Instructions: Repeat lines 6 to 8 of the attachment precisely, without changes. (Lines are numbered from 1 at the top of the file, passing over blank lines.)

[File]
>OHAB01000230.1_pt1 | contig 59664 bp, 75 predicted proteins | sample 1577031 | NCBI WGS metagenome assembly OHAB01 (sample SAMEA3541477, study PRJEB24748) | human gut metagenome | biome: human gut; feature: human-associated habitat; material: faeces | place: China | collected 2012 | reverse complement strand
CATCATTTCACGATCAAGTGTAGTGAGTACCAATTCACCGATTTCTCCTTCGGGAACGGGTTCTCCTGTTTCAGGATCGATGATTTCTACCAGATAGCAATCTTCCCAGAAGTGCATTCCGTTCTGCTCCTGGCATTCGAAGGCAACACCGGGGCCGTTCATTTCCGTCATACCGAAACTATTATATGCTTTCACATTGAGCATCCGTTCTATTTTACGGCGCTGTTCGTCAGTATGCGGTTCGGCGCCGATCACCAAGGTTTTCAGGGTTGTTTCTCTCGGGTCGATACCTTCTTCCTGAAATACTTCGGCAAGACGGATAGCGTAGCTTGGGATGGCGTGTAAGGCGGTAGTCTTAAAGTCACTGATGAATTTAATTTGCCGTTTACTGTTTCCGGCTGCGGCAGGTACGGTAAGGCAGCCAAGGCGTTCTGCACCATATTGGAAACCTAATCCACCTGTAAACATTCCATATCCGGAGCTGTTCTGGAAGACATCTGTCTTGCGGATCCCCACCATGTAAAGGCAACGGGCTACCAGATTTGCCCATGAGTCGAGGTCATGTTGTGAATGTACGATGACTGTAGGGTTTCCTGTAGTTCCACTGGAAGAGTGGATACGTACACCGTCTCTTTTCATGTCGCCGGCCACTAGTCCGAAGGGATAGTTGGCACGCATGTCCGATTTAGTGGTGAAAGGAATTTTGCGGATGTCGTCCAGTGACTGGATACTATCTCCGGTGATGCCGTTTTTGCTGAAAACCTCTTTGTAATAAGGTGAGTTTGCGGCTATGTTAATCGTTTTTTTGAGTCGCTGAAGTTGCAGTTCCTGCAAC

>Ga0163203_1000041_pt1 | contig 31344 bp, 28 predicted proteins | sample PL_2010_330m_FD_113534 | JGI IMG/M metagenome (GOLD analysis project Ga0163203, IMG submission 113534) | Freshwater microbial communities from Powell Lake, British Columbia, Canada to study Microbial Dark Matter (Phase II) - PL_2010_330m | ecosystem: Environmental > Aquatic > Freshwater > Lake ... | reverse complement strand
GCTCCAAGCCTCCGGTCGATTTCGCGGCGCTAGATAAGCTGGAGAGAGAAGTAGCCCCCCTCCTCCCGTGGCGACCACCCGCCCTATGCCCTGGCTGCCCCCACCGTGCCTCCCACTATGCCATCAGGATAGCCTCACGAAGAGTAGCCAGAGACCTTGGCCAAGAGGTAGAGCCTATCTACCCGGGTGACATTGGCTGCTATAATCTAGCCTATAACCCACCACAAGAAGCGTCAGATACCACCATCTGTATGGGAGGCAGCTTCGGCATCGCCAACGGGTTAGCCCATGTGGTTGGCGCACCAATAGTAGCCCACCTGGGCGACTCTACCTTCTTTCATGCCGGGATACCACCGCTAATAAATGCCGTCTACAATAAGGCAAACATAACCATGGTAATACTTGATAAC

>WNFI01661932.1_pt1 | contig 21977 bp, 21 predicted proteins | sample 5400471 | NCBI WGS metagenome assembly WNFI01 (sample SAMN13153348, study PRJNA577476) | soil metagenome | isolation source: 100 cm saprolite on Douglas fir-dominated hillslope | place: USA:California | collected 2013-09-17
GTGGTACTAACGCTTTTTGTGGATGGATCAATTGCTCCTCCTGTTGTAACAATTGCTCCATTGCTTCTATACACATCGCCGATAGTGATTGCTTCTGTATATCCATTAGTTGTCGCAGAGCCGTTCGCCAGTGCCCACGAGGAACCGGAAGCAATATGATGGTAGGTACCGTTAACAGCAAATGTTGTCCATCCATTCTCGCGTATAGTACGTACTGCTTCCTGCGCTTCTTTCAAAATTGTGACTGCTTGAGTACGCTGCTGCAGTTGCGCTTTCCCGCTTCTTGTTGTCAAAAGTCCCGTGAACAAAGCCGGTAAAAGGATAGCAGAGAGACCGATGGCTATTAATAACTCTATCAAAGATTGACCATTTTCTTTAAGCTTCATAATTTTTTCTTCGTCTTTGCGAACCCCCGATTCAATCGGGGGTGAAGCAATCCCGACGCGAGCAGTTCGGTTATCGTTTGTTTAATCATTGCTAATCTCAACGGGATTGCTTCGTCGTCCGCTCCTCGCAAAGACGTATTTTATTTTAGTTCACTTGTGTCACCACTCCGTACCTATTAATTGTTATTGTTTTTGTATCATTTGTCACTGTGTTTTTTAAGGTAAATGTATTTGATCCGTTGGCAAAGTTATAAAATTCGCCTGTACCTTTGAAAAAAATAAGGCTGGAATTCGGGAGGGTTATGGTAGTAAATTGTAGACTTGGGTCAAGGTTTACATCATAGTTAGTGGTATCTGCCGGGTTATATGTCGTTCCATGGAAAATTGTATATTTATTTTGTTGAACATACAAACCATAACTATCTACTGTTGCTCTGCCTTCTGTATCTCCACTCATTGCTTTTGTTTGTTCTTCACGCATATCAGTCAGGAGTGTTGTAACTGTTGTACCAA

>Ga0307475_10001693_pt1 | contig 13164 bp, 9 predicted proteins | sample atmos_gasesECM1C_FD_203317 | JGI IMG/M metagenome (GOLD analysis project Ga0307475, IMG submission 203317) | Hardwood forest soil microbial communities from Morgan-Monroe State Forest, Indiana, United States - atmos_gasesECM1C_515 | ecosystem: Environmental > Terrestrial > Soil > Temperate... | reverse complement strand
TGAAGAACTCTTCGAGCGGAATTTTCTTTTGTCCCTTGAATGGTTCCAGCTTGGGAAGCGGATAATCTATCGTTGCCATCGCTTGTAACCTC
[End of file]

GTGGTACTAACGCTTTTTGTGGATGGATCAATTGCTCCTCCTGTTGTAACAATTGCTCCATTGCTTCTATACACATCGCCGATAGTGATTGCTTCTGTATATCCATTAGTTGTCGCAGAGCCGTTCGCCAGTGCCCACGAGGAACCGGAAGCAATATGATGGTAGGTACCGTTAACAGCAAATGTTGTCCATCCATTCTCGCGTATAGTACGTACTGCTTCCTGCGCTTCTTTCAAAATTGTGACTGCTTGAGTACGCTGCTGCAGTTGCGCTTTCCCGCTTCTTGTTGTCAAAAGTCCCGTGAACAAAGCCGGTAAAAGGATAGCAGAGAGACCGATGGCTATTAATAACTCTATCAAAGATTGACCATTTTCTTTAAGCTTCATAATTTTTTCTTCGTCTTTGCGAACCCCCGATTCAATCGGGGGTGAAGCAATCCCGACGCGAGCAGTTCGGTTATCGTTTGTTTAATCATTGCTAATCTCAACGGGATTGCTTCGTCGTCCGCTCCTCGCAAAGACGTATTTTATTTTAGTTCACTTGTGTCACCACTCCGTACCTATTAATTGTTATTGTTTTTGTATCATTTGTCACTGTGTTTTTTAAGGTAAATGTATTTGATCCGTTGGCAAAGTTATAAAATTCGCCTGTACCTTTGAAAAAAATAAGGCTGGAATTCGGGAGGGTTATGGTAGTAAATTGTAGACTTGGGTCAAGGTTTACATCATAGTTAGTGGTATCTGCCGGGTTATATGTCGTTCCATGGAAAATTGTATATTTATTTTGTTGAACATACAAACCATAACTATCTACTGTTGCTCTGCCTTCTGTATCTCCACTCATTGCTTTTGTTTGTTCTTCACGCATATCAGTCAGGAGTGTTGTAACTGTTGTACCAA

>Ga0307475_10001693_pt1 | contig 13164 bp, 9 predicted proteins | sample atmos_gasesECM1C_FD_203317 | JGI IMG/M metagenome (GOLD analysis project Ga0307475, IMG submission 203317) | Hardwood forest soil microbial communities from Morgan-Monroe State Forest, Indiana, United States - atmos_gasesECM1C_515 | ecosystem: Environmental > Terrestrial > Soil > Temperate... | reverse complement strand
TGAAGAACTCTTCGAGCGGAATTTTCTTTTGTCCCTTGAATGGTTCCAGCTTGGGAAGCGGATAATCTATCGTTGCCATCGCTTGTAACCTC